All of this is straightforward if you adopt a ‘functions and variables’ formulations or, perhaps, at least define and compare the confirmation measure (or whatever) for all possible propositional (T/F) combinations.

  5. Against my better judgement (in terms of time management, at least) I wrote up some more thoughts on the tacking ‘paradox’ here:


    I’d be interested if you had any comments or response, since you (and other philosophers) apparently view this as a real issue for e.g. Bayes or Likelihood inference, while it seems like a misleading example to me.

    • Om: Will have a look.

      • Hi Mayo, have you had a chance to have a look yet? Saw you are doing a panel thing with Glymour soon. Does he still think the tacking paradox argument holds? Was he originator? Or (one of) first to state clearly?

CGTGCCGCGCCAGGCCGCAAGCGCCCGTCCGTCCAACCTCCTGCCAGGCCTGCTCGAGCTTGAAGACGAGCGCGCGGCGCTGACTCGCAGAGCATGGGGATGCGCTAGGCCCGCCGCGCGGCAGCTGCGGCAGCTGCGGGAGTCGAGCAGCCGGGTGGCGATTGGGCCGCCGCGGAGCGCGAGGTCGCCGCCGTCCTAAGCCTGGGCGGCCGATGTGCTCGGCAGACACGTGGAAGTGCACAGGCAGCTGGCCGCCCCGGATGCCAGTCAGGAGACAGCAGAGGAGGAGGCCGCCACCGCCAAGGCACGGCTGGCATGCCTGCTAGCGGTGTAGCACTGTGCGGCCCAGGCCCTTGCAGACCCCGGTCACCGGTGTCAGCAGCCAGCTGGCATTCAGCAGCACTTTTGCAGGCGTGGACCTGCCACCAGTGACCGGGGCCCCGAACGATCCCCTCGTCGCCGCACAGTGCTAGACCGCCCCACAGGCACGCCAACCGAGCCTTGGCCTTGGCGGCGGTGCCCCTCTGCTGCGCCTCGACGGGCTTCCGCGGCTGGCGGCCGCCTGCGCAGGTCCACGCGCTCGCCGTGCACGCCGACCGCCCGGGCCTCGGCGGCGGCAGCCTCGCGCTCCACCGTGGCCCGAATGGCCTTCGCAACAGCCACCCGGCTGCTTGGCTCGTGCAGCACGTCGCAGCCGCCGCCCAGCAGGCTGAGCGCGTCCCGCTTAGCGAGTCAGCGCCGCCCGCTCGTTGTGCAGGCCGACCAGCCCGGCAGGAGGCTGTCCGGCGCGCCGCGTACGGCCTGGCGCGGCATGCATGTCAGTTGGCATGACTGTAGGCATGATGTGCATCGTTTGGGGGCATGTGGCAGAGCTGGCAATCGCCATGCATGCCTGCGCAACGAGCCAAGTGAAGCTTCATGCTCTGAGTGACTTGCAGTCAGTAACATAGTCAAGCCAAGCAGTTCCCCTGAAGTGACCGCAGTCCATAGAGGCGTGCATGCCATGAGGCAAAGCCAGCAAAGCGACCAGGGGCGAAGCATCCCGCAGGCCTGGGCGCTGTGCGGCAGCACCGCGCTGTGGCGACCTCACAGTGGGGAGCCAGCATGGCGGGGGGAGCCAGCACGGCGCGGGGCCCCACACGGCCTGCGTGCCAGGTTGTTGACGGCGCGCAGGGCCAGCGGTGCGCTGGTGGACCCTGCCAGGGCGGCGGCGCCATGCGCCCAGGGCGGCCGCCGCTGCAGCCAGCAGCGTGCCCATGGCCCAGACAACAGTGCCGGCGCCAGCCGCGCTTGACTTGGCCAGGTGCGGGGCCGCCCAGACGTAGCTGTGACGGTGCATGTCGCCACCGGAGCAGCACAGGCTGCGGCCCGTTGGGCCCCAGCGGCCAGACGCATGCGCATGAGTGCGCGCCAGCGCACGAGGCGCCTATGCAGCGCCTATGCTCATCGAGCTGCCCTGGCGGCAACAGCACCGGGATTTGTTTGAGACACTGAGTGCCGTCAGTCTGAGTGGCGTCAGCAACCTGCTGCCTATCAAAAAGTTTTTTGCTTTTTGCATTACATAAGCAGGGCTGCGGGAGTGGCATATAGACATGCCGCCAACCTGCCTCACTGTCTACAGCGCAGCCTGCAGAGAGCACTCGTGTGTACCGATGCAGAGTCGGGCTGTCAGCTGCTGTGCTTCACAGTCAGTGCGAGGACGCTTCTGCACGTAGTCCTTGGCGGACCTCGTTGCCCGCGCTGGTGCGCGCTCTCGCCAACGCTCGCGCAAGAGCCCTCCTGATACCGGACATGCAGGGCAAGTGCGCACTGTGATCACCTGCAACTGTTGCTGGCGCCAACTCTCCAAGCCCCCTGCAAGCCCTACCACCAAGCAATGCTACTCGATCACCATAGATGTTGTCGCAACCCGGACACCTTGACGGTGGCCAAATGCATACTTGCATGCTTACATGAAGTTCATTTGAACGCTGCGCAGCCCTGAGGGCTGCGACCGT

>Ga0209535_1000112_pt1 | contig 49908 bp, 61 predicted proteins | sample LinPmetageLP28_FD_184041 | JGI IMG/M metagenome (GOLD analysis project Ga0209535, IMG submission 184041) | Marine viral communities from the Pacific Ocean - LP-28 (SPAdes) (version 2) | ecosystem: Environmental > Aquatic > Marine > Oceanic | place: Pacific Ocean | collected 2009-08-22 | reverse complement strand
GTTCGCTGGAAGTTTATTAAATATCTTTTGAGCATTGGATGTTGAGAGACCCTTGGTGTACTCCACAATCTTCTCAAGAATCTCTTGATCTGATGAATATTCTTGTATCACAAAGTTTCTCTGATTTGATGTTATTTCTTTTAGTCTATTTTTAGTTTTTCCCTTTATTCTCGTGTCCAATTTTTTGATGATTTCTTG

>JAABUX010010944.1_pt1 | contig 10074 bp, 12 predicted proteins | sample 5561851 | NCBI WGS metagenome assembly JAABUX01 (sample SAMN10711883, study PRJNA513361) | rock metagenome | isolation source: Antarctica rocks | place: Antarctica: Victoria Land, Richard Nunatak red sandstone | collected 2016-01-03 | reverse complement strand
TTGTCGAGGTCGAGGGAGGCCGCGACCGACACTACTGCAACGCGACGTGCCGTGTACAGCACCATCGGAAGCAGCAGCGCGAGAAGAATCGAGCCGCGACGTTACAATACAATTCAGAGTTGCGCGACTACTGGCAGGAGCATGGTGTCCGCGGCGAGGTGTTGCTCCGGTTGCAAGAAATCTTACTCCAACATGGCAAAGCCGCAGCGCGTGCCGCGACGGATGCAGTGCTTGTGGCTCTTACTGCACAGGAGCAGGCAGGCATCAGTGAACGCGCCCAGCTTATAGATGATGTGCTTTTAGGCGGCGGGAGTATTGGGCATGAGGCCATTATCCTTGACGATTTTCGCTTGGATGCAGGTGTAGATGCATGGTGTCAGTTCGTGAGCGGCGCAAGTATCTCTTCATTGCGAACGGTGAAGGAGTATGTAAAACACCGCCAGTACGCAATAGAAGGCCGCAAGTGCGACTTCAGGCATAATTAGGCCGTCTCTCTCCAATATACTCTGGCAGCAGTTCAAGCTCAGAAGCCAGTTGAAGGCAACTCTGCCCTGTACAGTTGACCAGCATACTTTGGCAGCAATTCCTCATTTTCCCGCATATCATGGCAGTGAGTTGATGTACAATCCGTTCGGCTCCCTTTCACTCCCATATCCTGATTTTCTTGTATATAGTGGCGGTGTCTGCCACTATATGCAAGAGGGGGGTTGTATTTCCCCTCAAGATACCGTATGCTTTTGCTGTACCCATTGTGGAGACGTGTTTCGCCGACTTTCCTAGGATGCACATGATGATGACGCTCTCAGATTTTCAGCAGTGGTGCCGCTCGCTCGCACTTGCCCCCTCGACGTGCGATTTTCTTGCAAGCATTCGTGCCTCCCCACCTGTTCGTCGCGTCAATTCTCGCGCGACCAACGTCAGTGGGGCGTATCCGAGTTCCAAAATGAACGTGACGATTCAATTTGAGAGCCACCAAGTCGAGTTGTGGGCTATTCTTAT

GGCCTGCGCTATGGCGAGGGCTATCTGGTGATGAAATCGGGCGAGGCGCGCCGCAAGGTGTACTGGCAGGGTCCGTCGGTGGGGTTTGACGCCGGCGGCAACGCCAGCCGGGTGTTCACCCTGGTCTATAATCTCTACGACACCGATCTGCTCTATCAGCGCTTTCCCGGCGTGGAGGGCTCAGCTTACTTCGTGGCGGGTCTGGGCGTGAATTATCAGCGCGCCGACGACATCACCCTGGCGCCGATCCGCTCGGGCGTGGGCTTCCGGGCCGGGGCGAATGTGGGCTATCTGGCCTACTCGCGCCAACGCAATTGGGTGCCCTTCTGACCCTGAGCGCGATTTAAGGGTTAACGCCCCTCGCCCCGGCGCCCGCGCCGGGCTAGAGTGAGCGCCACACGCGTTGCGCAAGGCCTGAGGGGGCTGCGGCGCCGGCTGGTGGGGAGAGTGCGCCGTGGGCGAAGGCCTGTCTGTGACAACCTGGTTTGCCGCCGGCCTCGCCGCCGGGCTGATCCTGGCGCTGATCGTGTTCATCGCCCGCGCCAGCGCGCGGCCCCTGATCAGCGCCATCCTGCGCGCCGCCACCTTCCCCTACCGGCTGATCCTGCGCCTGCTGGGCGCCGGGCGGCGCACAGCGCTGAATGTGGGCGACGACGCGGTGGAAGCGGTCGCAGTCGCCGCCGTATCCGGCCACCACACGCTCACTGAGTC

Also, do you know if the usual Bayesian philosophers have made the same point as me, or do they address differently? For fun I note that a logician who finds constructive logic (or Kripke semantics etc) compelling would likely come to the equivalent conclusion as me.

        • Om: Sorry not to have done so yet. Glymour is the one who originated the “old evidence” problem. The tacking paradox has been around since the hypothetical-deductive approach. It was a problem for Popper, and one of the initial goals of the severity idea was to avoid it. I’ll twitter you a page shot from Popperian Chalmers where he claims severity dissolves the problem (not sure how to place it in a comment directly):


          • Thanks for this. As I mentioned on twitter, though, I’ve read that section before.

            My main point is that Likelihoodists and Bayesians have had a natural response to this for years, and have used it in practice – they treat it as a problem of nuisance parameters.

            A couple of more philosophical points

            1. Chalmers’ discussion is slightly different in that he doesn’t use the entailment condition and focuses the ‘paradox’ on the fact that the conjunct ‘good theory & irrelevant theory’ can be confirmed.